The table I will use for demonstrating this new syntax is EMP. The records in EMP refer via their MGR column to other records in EMP, allowing us to create an organization hierarchy starting with KING – an employee without manager – and traversing the org-chart all the way down.

The classic way of performing the hierarchical query looks like this:

with employees (empno, name, level) as
( select empno, ename, job, mgr, level
  from   emp
  start with mgr is null
  connect by prior empno = mgr
)
select *
from   employees

This syntax has been available – in this very Oracle proprietary way – from the very first releases of the Oracle RDBMS (release 2 or 3). Later releases add some niceties to hierarchical queries, most notably the Oracle RDBMS 9iR2 and 10g releases.

  • order siblings by
  • sys_connect_path
  • connect_by_root, connect_by_is_leaf,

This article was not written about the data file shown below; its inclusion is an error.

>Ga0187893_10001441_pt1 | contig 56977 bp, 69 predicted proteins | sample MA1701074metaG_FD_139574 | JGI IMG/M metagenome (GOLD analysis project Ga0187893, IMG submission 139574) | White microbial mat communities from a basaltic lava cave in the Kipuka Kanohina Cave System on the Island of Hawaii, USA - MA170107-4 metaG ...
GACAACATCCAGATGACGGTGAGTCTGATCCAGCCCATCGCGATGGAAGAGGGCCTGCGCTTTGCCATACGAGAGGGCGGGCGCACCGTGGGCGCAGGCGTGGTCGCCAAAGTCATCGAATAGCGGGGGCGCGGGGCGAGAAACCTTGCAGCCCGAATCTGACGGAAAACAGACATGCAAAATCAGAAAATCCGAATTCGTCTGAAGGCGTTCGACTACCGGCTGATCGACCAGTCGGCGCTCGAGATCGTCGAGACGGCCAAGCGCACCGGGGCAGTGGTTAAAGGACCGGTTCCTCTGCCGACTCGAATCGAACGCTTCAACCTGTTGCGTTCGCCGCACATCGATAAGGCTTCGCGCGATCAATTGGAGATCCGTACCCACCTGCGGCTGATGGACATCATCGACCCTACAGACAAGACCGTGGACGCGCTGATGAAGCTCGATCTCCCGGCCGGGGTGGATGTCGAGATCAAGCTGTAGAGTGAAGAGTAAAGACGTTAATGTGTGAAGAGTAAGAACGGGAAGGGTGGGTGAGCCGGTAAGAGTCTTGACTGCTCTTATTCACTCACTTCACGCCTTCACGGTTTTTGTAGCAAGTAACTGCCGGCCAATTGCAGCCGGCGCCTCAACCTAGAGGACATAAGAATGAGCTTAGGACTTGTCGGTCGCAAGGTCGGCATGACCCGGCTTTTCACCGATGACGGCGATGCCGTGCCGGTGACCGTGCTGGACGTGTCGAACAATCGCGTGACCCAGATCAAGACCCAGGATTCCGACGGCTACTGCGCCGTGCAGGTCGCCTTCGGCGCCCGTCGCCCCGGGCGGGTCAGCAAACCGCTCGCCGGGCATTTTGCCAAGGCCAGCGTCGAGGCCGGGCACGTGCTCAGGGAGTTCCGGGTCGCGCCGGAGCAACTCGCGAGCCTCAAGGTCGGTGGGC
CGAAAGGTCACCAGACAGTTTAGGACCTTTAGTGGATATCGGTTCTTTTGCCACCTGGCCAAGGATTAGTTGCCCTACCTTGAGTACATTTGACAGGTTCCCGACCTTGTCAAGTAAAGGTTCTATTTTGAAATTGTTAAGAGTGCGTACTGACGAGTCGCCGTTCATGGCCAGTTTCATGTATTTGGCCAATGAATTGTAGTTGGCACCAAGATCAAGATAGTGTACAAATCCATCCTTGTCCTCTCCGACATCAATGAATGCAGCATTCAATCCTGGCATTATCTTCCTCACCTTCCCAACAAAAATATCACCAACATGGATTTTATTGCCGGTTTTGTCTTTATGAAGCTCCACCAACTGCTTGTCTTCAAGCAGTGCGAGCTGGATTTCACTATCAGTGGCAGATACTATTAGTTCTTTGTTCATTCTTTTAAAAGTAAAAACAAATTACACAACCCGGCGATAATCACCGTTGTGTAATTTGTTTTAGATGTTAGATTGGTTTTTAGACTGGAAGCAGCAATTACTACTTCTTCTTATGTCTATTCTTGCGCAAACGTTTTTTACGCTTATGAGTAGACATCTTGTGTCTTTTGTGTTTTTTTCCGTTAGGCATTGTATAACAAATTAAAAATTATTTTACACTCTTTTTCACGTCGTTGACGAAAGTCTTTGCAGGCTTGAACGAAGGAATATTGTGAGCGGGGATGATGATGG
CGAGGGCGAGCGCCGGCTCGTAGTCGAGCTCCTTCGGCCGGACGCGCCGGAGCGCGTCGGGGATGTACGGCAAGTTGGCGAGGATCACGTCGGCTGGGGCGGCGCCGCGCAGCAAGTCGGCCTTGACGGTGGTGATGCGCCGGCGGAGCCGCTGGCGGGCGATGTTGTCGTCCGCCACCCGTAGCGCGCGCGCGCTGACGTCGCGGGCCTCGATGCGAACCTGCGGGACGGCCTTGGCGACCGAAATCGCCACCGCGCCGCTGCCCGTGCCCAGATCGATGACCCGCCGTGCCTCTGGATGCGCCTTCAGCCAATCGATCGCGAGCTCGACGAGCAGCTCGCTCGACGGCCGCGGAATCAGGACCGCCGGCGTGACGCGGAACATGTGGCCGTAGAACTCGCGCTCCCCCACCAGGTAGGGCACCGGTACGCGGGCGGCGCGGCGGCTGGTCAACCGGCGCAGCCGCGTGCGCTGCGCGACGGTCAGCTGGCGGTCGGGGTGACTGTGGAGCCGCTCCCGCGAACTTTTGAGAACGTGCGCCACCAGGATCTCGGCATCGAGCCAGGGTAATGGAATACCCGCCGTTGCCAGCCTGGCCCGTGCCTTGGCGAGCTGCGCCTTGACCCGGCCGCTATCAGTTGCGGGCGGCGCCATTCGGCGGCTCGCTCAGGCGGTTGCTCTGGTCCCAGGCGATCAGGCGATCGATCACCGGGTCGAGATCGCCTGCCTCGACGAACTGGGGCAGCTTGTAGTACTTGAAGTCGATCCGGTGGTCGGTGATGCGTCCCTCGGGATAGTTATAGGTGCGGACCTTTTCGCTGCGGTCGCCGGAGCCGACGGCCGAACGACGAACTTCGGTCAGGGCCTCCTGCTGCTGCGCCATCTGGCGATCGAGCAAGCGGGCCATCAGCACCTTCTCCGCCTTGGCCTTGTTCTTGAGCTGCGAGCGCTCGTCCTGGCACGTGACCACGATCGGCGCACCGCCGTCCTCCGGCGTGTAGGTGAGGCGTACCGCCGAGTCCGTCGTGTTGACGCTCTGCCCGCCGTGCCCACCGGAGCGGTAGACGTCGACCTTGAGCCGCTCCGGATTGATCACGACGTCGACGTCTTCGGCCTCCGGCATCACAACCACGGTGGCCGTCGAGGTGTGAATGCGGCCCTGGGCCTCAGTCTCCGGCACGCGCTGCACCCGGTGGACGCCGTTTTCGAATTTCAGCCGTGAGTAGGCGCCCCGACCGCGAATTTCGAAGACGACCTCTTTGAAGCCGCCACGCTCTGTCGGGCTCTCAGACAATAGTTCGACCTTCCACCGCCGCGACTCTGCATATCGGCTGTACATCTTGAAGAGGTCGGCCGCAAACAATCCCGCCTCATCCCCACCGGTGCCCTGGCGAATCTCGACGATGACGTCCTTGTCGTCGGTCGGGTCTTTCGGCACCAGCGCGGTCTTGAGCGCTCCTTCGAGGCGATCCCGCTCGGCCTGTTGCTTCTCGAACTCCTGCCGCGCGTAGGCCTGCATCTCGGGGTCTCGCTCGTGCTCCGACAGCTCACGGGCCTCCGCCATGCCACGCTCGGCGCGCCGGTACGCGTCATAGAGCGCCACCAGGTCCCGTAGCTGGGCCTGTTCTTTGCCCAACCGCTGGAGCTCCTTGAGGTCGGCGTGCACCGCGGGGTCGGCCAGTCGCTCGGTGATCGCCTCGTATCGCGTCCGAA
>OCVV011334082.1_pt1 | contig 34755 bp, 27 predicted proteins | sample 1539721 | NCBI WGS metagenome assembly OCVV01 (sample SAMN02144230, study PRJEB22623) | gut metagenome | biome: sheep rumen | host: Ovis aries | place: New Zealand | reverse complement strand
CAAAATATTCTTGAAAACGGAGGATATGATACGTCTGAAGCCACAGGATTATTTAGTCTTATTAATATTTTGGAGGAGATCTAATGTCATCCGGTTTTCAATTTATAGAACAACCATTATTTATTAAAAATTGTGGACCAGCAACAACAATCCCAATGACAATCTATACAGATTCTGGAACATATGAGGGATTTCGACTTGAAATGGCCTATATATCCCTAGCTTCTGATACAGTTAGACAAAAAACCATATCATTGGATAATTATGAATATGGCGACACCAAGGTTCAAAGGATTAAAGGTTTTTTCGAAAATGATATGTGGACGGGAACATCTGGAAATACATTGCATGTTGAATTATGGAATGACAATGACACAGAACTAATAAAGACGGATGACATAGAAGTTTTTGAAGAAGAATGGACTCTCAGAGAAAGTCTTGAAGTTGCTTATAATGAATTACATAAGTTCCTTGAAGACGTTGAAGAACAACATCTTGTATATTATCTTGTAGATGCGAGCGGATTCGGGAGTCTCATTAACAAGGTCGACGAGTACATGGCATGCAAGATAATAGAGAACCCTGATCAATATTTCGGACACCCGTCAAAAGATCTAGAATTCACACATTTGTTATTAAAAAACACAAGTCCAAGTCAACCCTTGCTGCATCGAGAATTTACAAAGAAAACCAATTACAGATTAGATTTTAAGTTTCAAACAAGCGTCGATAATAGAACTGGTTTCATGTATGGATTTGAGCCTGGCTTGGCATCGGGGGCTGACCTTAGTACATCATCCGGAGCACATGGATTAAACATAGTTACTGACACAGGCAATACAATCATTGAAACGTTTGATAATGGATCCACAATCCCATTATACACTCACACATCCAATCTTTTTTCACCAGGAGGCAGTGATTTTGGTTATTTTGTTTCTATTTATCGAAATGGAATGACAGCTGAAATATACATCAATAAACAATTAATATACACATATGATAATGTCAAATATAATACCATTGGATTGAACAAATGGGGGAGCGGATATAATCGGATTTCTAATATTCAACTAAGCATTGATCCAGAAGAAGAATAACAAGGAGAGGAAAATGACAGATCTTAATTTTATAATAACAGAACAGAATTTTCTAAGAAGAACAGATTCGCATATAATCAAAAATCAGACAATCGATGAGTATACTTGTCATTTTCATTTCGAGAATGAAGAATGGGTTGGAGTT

• nocycle, connect_by_is_cycle

However, ANSI SQL defines an alternative approach to Hierarchical Queries. It is called Recursive Subquery Factoring (or Recursive With Clause). Apparently it is supported (to some extend) in DB2, SQL Server and PostgreSQL. It extends the WITH clause to enable formulation of recursive queries:  “The query in the WITH clause (subquery) can refer to itself”

This Recursive WITH clause is ANSI. SQL The introduction of this syntax in 11gR2 makes Oracle ANSI-SQL-compatible for recursive queries.

So what is the equivalent of the standard hierarchical query shown above in the new syntax:

with employees (empno, name, job, mgr, hierlevel) as
( select empno, ename, job, mgr, 1
  from   emp
  where  mgr is null
  union all
  select e.empno, e.ename, e.job
  ,      e.mgr, m.hierlevel + 1
  from   emp e
         join
         employees m
         on (m.empno = e.mgr)
)
select *
from   employees

It looks a little complex at first. And it is more lines of code – so how can it be better? Well, give it a moment or two. When we look at more complex hierarchical queries and the use of the specials like sys_connect_path and the connect_by_root some advantages of this syntax will start to shine through.